- Local legislation, as of 23 August, bans all liquid waste from landfill – signalling a massive shift in South African waste legislation and placing significant importance on the effective management of such waste by waste producers and the waste industry alike.
Over the past several years, new legislation has been developed to improve the disposal of waste to landfill in South Africa, and encourage the waste industry to seek alternative and sustainable solutions.
Kate Stubbs, the director of business development and marketing at Interwaste, noted: “One of the most recent significant developments has been the Department of Environment, Forestry and Fisheries (DEFF) placing a ban on all forms of liquid waste, as well as hazardous waste with a calorific value of >20MJ/kg from landfill disposal effective as of 23August 2019.”
Stubbs added: “And, with additional waste streams shifting towards this prohibition on an annual basis, it becomes essential that our industry not only embraces these legislations, but also takes the necessary steps to comply.
“These prohibitions not only seek for opportunities for alternative and more sustainable waste management solutions but create a more efficient waste economy in South Africa.”
New liquid waste regulations
Previous regulations state that hazardous liquid waste with high calorific values >20MJ/kg – such as refinery waste, chemical processed paint waste, hydrocarbon contaminated liquids, sludges and chemical solvents ought to have been progressively banned from landfills as from August 2017.
However, today all liquid wastes will be banned from landfill, as well as reactive wastes, recyclable waste oils, whole waste tyres, lamps, lead-acid batteries, and waste with a calorific value >20MJ/kg, amongst others.
Section 5 (1) (a – u), as well as Section 5 (2) (a – c), of the National Norms and Standards for the Disposal of Waste to Landfill (GN R 636 of 23 August 2013) provides for a non-exhaustive list of waste types that are prohibited from disposal to landfill in South Africa.
Stubbs highlighted that these prohibitions and restrictions are indicative of government’s increasing focus to drive the diversion of waste from landfill through reasonable legislation and other means.
“To best manage these new regulations, it is central for waste producers to understand that not only is there ample room for new innovation in this space but currently, there are successful innovations already in practice that are driving legislative compliance,” continued Stubbs.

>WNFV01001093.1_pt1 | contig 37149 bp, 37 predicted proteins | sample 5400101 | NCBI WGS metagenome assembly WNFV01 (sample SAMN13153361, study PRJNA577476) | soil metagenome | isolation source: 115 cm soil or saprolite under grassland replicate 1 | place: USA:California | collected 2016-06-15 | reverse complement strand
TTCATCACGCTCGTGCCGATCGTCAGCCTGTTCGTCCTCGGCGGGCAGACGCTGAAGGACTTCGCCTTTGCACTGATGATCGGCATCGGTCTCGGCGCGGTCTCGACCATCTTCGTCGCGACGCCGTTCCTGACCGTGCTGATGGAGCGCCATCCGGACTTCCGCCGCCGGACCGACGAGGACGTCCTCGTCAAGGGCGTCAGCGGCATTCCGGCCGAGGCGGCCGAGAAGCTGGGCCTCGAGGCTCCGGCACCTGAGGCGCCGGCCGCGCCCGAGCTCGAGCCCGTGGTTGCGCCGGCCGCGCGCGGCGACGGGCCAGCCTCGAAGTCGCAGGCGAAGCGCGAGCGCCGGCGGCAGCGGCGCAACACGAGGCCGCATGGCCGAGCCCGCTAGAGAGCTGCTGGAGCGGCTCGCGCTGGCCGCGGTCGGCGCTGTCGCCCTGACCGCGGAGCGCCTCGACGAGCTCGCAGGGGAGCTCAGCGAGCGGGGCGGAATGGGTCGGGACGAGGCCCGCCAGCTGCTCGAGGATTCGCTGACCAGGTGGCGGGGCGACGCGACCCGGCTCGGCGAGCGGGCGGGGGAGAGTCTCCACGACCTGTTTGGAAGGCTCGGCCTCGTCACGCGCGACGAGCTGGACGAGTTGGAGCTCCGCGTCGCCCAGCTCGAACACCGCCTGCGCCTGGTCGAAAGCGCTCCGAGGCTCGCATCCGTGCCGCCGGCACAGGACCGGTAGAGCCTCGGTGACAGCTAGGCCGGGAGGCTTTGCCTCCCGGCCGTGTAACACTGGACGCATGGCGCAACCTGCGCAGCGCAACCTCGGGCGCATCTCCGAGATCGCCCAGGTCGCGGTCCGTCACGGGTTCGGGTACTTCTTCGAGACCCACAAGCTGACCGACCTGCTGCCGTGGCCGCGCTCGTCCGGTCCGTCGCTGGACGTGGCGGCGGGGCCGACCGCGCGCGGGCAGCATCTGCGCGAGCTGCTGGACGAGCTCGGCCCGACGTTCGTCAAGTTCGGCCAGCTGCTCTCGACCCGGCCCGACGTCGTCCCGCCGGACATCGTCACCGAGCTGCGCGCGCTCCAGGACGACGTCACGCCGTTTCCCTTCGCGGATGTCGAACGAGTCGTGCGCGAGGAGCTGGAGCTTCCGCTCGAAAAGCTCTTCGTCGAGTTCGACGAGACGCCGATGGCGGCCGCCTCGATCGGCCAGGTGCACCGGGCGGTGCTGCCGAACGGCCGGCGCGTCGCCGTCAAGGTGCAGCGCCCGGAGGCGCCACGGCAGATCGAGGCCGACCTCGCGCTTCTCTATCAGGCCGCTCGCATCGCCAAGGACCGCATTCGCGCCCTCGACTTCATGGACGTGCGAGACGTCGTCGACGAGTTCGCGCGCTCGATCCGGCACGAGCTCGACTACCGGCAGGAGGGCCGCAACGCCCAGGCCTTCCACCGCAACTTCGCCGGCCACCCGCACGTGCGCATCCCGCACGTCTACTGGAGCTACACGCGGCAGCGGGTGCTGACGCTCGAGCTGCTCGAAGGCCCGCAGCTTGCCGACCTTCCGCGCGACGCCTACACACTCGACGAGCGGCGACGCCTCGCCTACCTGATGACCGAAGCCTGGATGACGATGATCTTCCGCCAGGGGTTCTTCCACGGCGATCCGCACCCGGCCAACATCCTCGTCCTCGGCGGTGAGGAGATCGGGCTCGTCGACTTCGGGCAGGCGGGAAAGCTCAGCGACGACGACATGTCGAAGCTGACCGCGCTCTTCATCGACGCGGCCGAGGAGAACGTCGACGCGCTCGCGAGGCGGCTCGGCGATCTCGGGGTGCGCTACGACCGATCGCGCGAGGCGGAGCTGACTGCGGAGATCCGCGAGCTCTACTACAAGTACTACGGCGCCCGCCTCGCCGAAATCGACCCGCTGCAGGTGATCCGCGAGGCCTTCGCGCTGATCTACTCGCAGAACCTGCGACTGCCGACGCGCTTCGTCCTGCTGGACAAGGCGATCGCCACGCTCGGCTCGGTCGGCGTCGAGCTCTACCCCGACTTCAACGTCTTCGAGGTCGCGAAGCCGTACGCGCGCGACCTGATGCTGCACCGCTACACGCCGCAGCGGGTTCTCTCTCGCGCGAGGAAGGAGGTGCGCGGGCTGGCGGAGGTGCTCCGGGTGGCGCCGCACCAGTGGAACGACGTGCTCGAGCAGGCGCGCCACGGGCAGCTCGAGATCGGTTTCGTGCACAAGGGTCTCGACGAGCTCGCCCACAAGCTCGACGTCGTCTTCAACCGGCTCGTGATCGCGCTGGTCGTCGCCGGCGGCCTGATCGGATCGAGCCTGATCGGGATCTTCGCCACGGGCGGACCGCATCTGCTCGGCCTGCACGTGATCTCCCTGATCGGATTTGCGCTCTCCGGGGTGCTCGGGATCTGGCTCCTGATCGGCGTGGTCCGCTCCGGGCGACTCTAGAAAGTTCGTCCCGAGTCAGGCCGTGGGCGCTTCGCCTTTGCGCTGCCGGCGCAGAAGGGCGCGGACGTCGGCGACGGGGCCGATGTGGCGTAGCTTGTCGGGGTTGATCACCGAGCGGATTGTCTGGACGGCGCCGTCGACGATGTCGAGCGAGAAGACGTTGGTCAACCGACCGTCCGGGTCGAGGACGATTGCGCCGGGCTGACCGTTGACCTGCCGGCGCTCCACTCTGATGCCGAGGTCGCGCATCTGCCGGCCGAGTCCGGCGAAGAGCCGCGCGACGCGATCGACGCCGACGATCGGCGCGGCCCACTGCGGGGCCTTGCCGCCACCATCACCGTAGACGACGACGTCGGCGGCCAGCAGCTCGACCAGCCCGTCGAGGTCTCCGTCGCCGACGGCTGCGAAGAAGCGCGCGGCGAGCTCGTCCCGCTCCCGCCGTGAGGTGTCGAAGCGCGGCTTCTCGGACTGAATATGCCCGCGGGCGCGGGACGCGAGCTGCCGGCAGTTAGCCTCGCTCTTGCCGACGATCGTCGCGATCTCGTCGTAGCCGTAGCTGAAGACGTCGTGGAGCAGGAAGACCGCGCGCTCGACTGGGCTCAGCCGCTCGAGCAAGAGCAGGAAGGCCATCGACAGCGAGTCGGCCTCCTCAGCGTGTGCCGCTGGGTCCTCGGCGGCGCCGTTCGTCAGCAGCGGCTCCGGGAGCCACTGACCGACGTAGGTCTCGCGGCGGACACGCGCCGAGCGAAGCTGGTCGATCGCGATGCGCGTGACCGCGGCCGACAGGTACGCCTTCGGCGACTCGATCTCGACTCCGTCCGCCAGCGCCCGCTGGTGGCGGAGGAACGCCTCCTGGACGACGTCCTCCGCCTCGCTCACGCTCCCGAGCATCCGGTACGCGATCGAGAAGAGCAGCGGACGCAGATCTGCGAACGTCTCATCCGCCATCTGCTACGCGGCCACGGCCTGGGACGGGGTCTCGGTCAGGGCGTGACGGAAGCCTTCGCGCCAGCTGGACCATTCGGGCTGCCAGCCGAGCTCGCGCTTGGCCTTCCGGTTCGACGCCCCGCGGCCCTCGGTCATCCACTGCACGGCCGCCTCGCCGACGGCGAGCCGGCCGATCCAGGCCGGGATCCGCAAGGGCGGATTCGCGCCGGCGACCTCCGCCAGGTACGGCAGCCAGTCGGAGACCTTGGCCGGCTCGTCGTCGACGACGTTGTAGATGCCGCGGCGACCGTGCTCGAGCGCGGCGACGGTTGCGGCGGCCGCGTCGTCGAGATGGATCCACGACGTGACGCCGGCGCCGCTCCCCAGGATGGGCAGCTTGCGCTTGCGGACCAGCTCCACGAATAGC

Currently, solutions exist for hazardous liquid waste to be repurposed into an alternative fuel source for energy production.
Furthermore, there is an opportunity to start looking at some of these liquid waste streams as valuable resources that can be used to add value into our economy – reducing our dependence of fossil fuels and be used to re-create alternative products with value.
“While many businesses may not yet have prepared for this new legislative framework, there are already available solutions targeted towards complying with this new legislation,” she added.
Stubbs said her company has spent much time considering and planning for the impact of pending and potential legislation, ahead of implementation, to ensure that it is prepared and have developed sustainable solutions for their clients that meet the very needs of sound compliance.
“We have also developed significant capacity over the years for the treatment, recycling and/or recovery of qualifying wastes at our licensed waste management facilities through the recycling of qualifying liquid and hazardous sludge wastes (with CV > 20MJ/kg) through our waste blending platform in Germiston, Gauteng which produces a waste-derived fuel (WDF) for use as an industrial fuel,” she stated.
In conclusion, Stubbs said: “As government aims towards a circular economy and improving our environmental standards as a country, there will no doubt be further stringent legislation down the line and as such, it is up to us as waste companies to take a proactive approach by seeking relevant investment and technology development opportunities for alternative waste disposal solutions to not only meet legislative requirements but, very importantly, find solutions that are commercially viable and provide the producer with environmentally sound alternatives.”
Author: Babalwa Bungane
This article was originally published on ESI Africa and is republished with permission with minor editorial changes.